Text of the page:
St. Pauli are the Hamburg club with an alternative outlook who won plenty of support around Germany and beyond when gaining promotion to the Bundesliga in the late 1980s, and have been up and down a few times since.
bundesliga.com is taking you through all the teams to have graced Germany’s first division over the last 60 years – based on the number of seasons they’ve played up to and including 2023/24.
Years in Bundesliga: 8 (1977/78, 1988-91, 1995-97, 2001/02, 2010/11)
Most appearances: Andre Trulsen (177)
Most goals: Andre Golke (25)
Youngest player: Christian Rahn (17 years, 11 months, nine days)
Although they have only actually spent eight seasons in the Bundesliga and never finished higher than 10th, St. Pauli are one of Germany’s most popular clubs – both at home and abroad. Based in the eponymous district of the city of Hamburg also famous for the Reeperbahn, Pauli are better known for the club’s social culture than on-field success, but have enjoyed promotion to the top flight five times since first coming up in 1977. Like that occasion, their stays have tended to be short-lived – never longer than three years at a time – and their 2002 relegation was followed by another down to the Regionalliga, with financial issues often proving the club’s biggest stumbling block and resulting in a number of demotions down the divisions.
Their most famous campaign to raise funds came after their 2003 relegation as they sought to avoid further drops. Almost €1 million was raised through the sales of “Retter” (saviour) T-shirts, around €170,000 through the sales of beers at local bars, and another quarter of a million thanks to a charity match against Bayern Munich. It was given the catchy headline of ‘Weltpokalsiegerbesieger gegen Weltpokalsieger’. The former term – a now famous example of German compound nouns – was coined after Pauli – bottom of the table at the time – won 2-1 at home to Bayern, who had just won the Intercontinental Cup, known in German as the Weltpokal. So, literally, ‘beaters of the Intercontinental Cup winners’, and printed onto many more T-shirts featuring the names of the players who got that result.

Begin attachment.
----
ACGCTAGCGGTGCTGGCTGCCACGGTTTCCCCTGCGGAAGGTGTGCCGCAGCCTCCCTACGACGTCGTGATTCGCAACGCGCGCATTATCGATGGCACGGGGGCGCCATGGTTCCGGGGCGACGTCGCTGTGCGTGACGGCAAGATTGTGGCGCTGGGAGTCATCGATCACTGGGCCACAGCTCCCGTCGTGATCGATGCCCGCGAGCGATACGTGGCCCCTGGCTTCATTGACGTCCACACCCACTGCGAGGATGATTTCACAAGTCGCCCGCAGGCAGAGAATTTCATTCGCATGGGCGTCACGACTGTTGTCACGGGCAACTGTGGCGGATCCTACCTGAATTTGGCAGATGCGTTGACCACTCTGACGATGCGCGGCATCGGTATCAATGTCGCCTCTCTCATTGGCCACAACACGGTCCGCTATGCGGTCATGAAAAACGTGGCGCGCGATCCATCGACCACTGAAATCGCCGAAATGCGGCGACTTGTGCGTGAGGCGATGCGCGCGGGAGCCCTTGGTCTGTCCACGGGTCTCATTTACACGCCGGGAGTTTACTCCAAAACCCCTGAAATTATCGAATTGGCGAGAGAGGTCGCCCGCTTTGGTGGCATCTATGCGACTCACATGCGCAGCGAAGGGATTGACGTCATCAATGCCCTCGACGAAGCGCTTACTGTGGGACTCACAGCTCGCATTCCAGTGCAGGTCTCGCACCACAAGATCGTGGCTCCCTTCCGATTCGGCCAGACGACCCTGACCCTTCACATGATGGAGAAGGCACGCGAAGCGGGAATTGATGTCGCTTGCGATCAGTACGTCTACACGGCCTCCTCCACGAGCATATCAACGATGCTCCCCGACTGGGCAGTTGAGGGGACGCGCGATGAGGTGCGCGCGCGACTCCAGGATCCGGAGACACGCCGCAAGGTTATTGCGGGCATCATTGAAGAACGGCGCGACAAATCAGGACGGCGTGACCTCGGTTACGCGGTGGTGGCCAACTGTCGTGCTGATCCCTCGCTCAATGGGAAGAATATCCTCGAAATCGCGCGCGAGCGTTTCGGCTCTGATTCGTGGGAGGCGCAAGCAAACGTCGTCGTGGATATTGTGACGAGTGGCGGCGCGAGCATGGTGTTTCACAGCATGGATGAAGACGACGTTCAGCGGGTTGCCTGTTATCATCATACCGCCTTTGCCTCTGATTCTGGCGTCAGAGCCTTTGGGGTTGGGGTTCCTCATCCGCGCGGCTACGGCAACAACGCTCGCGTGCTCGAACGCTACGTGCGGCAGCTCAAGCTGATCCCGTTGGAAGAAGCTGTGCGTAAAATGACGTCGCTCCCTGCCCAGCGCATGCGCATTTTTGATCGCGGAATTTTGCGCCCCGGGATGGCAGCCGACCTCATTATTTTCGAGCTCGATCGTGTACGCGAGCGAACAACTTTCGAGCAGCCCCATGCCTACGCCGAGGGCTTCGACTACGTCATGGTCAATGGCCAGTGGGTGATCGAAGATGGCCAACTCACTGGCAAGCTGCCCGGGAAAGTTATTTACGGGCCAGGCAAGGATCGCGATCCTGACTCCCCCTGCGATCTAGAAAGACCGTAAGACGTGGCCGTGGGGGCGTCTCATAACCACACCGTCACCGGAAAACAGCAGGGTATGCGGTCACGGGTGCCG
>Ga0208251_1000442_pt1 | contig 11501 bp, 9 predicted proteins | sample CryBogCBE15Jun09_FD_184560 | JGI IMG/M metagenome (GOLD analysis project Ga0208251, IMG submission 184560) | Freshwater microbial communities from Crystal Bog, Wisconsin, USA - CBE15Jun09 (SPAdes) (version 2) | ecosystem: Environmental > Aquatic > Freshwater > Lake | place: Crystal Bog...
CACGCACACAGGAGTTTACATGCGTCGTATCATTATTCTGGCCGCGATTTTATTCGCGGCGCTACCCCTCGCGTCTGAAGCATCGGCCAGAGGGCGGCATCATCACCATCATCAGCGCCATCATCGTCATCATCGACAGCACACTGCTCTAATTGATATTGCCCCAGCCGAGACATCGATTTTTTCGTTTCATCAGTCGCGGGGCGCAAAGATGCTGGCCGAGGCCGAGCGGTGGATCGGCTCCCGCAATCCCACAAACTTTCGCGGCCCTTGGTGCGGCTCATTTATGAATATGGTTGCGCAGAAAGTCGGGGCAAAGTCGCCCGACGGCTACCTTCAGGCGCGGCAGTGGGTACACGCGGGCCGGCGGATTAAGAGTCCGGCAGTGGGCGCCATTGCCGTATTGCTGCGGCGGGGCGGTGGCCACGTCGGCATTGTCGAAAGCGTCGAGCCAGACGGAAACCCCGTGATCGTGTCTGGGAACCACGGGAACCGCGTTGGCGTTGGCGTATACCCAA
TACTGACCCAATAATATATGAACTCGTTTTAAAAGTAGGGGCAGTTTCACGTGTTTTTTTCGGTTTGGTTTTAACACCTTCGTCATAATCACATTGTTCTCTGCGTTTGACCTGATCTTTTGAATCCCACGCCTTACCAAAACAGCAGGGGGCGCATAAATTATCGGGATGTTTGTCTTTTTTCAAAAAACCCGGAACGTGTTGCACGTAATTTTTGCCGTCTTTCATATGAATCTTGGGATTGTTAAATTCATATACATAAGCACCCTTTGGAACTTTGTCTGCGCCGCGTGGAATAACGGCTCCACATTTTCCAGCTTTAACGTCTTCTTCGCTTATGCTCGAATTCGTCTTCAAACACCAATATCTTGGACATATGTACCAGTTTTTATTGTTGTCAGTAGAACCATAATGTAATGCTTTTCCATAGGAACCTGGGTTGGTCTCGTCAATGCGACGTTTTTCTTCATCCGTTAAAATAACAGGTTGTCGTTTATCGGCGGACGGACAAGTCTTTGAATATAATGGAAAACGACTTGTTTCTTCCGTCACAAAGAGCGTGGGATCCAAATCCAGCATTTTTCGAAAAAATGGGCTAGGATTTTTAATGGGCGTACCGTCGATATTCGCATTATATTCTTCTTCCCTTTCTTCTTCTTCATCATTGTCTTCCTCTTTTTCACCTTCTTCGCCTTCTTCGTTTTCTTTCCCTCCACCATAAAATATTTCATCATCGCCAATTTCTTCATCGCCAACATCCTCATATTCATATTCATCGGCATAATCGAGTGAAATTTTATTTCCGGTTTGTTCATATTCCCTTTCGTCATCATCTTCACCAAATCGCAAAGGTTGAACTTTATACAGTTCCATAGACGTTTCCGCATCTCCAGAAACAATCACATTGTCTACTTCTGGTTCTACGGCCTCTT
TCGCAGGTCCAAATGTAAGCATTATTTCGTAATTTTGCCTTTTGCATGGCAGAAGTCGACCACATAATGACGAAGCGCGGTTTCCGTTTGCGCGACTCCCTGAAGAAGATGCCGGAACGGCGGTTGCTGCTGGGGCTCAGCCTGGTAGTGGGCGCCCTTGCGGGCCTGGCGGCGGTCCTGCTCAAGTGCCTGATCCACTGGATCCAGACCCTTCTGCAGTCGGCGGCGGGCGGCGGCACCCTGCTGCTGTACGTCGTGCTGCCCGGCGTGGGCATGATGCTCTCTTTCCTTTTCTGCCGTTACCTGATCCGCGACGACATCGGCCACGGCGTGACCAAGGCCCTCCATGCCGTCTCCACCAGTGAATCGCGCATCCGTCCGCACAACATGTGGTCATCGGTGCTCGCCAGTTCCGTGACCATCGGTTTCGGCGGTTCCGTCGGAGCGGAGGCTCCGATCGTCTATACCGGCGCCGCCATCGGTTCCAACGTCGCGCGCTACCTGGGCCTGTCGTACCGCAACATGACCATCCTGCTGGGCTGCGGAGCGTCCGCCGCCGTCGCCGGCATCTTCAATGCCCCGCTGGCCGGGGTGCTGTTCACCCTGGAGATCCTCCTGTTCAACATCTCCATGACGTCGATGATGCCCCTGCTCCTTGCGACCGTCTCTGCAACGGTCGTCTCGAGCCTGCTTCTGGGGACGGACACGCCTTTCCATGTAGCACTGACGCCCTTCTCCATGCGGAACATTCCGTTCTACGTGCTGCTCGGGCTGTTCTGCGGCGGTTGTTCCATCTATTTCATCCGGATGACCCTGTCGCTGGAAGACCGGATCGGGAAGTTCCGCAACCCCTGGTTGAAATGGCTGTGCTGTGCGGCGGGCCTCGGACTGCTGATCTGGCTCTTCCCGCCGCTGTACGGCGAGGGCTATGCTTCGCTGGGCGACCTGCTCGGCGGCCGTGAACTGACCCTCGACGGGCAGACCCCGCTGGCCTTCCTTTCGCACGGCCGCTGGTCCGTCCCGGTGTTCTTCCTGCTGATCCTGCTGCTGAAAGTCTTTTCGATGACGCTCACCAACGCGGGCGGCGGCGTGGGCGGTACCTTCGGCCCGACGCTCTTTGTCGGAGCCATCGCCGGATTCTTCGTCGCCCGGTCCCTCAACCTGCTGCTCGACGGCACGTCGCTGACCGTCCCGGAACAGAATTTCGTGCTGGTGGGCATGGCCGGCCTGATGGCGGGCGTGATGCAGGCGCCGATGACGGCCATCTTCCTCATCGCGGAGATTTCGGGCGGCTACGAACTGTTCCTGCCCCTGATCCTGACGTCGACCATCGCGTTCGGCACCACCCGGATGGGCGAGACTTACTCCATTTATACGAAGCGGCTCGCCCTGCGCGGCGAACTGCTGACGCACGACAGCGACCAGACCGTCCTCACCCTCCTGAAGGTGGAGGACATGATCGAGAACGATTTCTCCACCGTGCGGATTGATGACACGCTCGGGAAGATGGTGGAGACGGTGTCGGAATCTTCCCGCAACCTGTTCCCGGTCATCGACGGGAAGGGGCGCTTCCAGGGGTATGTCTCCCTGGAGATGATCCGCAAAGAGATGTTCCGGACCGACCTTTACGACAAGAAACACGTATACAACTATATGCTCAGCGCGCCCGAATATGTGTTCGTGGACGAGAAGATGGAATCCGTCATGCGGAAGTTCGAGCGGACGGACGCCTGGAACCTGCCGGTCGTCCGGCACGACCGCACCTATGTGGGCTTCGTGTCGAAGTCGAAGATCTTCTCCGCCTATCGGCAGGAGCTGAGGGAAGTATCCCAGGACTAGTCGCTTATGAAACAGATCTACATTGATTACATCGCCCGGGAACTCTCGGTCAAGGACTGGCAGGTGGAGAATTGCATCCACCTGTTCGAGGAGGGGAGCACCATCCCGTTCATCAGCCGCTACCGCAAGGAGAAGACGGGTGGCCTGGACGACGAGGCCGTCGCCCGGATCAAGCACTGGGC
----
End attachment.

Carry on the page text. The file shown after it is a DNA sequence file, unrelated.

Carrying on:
Watch: 5 things on St. Pauli
Pauli’s arch-rivals are, unsurprisingly, city giants Hamburger SV. Die Kiezkicker have historically portrayed themselves as the working-class club taking on much wealthier teams. Supporters have seen the Millerntor – the first stadium in the Bundesliga to include bans for sexist or racist comments in its relegations – as a safe haven for those who felt different and wanted to get away from hooliganism and right-wing beliefs that were spreading in football in the 1980s. It was around that time that the skull and crossbones, previously only really known from pirate films, became a symbol of the club when a fan nicknamed Doc Mabuse first started bringing a large flag to games.
The stadium had to undergo some works when the club returned to the Bundesliga in 1988, but they refused to add corporate VIP areas and also kept trees behind the ground that fans – nicknamed ‘Football Koalas’ by a local newspaper – used to climb to watch games.
Pauli supporters remain explicitly left wing, often speaking out on political matters and launching campaigns, while nurturing the underdog nature of the club. That has all created the St. Pauli ‘brand’ known around the world. But don’t dare call it a brand around fans who still shun the profit focus and commercial nature of modern football…